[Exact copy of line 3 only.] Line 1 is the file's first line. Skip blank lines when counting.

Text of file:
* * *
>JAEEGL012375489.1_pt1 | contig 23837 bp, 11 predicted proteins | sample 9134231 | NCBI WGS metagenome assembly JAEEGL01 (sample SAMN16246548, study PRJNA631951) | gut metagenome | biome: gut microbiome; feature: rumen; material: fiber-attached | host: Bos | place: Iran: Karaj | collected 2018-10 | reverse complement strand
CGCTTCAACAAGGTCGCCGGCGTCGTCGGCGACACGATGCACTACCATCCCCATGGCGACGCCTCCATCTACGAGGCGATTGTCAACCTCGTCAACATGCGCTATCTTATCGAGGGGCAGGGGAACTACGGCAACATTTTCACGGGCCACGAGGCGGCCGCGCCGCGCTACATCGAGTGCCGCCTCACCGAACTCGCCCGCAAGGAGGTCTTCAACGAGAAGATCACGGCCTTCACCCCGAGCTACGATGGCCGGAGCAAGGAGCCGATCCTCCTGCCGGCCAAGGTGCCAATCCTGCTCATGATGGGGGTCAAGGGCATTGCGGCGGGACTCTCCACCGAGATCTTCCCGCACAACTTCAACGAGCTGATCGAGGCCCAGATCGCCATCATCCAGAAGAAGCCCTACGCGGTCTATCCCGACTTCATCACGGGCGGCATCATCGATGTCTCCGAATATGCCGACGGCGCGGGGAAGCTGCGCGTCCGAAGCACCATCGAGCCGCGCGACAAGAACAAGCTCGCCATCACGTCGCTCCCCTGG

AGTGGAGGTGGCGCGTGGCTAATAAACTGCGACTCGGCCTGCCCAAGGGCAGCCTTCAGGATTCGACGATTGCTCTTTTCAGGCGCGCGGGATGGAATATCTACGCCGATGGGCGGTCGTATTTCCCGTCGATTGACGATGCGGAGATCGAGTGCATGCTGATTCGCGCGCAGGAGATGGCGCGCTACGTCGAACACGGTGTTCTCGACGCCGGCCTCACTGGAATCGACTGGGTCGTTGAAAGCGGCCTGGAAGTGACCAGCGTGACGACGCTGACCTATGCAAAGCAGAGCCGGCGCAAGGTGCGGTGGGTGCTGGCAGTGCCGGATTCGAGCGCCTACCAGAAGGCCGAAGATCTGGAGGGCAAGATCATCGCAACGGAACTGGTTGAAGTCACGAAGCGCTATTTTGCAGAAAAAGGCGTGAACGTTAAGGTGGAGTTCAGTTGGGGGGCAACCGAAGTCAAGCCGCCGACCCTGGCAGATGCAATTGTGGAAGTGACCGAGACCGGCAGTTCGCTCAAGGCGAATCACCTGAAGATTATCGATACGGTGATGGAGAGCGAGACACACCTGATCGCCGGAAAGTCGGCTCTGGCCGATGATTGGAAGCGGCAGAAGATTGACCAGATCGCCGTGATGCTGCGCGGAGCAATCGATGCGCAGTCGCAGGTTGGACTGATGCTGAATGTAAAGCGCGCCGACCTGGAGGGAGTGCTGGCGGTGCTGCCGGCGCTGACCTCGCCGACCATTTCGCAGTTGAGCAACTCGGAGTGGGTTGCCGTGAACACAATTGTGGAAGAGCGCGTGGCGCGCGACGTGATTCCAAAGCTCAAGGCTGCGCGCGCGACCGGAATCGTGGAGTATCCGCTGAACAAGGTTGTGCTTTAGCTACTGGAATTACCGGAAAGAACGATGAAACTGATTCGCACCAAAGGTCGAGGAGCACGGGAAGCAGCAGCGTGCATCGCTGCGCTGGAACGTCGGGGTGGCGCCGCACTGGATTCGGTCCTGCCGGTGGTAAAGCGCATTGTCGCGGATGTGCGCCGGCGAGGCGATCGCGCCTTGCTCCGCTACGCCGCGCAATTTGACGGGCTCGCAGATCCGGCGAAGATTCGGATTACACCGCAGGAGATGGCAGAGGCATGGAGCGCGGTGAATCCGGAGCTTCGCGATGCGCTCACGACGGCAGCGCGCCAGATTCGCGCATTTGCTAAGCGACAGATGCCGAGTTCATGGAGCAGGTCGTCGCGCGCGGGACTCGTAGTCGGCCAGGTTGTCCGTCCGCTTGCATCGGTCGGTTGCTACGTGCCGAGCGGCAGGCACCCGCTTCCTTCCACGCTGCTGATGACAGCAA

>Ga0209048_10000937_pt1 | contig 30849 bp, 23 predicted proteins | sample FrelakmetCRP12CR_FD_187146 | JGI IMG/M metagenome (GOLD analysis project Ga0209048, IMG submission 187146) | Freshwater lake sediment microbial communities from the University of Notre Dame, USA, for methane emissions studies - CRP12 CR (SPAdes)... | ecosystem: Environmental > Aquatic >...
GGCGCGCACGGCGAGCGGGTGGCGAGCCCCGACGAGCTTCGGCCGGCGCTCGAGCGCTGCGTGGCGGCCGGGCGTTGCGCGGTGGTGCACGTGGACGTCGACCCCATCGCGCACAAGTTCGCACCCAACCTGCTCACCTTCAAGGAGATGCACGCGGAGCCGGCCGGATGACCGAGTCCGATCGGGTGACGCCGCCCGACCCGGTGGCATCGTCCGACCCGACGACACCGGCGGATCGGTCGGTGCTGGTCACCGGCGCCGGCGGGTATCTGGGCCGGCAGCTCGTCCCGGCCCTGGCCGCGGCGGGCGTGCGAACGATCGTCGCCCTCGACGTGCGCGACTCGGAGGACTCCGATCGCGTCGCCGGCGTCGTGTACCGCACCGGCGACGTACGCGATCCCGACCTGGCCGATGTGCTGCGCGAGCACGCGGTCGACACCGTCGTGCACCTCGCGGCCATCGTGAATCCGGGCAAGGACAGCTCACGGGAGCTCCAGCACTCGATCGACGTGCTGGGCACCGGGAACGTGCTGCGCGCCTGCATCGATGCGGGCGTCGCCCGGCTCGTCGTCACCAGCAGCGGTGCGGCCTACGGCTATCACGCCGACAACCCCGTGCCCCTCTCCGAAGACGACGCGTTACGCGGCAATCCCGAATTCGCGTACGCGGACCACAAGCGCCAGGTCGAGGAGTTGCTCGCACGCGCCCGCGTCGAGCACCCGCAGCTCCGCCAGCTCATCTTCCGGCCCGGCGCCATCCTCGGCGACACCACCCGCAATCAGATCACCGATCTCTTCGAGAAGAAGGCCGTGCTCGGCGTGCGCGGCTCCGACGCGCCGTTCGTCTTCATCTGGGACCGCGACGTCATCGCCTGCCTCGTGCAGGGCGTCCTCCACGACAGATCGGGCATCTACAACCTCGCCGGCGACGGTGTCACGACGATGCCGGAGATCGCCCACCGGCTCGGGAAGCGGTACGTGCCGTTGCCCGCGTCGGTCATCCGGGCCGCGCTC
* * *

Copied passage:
AGTGGAGGTGGCGCGTGGCTAATAAACTGCGACTCGGCCTGCCCAAGGGCAGCCTTCAGGATTCGACGATTGCTCTTTTCAGGCGCGCGGGATGGAATATCTACGCCGATGGGCGGTCGTATTTCCCGTCGATTGACGATGCGGAGATCGAGTGCATGCTGATTCGCGCGCAGGAGATGGCGCGCTACGTCGAACACGGTGTTCTCGACGCCGGCCTCACTGGAATCGACTGGGTCGTTGAAAGCGGCCTGGAAGTGACCAGCGTGACGACGCTGACCTATGCAAAGCAGAGCCGGCGCAAGGTGCGGTGGGTGCTGGCAGTGCCGGATTCGAGCGCCTACCAGAAGGCCGAAGATCTGGAGGGCAAGATCATCGCAACGGAACTGGTTGAAGTCACGAAGCGCTATTTTGCAGAAAAAGGCGTGAACGTTAAGGTGGAGTTCAGTTGGGGGGCAACCGAAGTCAAGCCGCCGACCCTGGCAGATGCAATTGTGGAAGTGACCGAGACCGGCAGTTCGCTCAAGGCGAATCACCTGAAGATTATCGATACGGTGATGGAGAGCGAGACACACCTGATCGCCGGAAAGTCGGCTCTGGCCGATGATTGGAAGCGGCAGAAGATTGACCAGATCGCCGTGATGCTGCGCGGAGCAATCGATGCGCAGTCGCAGGTTGGACTGATGCTGAATGTAAAGCGCGCCGACCTGGAGGGAGTGCTGGCGGTGCTGCCGGCGCTGACCTCGCCGACCATTTCGCAGTTGAGCAACTCGGAGTGGGTTGCCGTGAACACAATTGTGGAAGAGCGCGTGGCGCGCGACGTGATTCCAAAGCTCAAGGCTGCGCGCGCGACCGGAATCGTGGAGTATCCGCTGAACAAGGTTGTGCTTTAGCTACTGGAATTACCGGAAAGAACGATGAAACTGATTCGCACCAAAGGTCGAGGAGCACGGGAAGCAGCAGCGTGCATCGCTGCGCTGGAACGTCGGGGTGGCGCCGCACTGGATTCGGTCCTGCCGGTGGTAAAGCGCATTGTCGCGGATGTGCGCCGGCGAGGCGATCGCGCCTTGCTCCGCTACGCCGCGCAATTTGACGGGCTCGCAGATCCGGCGAAGATTCGGATTACACCGCAGGAGATGGCAGAGGCATGGAGCGCGGTGAATCCGGAGCTTCGCGATGCGCTCACGACGGCAGCGCGCCAGATTCGCGCATTTGCTAAGCGACAGATGCCGAGTTCATGGAGCAGGTCGTCGCGCGCGGGACTCGTAGTCGGCCAGGTTGTCCGTCCGCTTGCATCGGTCGGTTGCTACGTGCCGAGCGGCAGGCACCCGCTTCCTTCCACGCTGCTGATGACAGCAA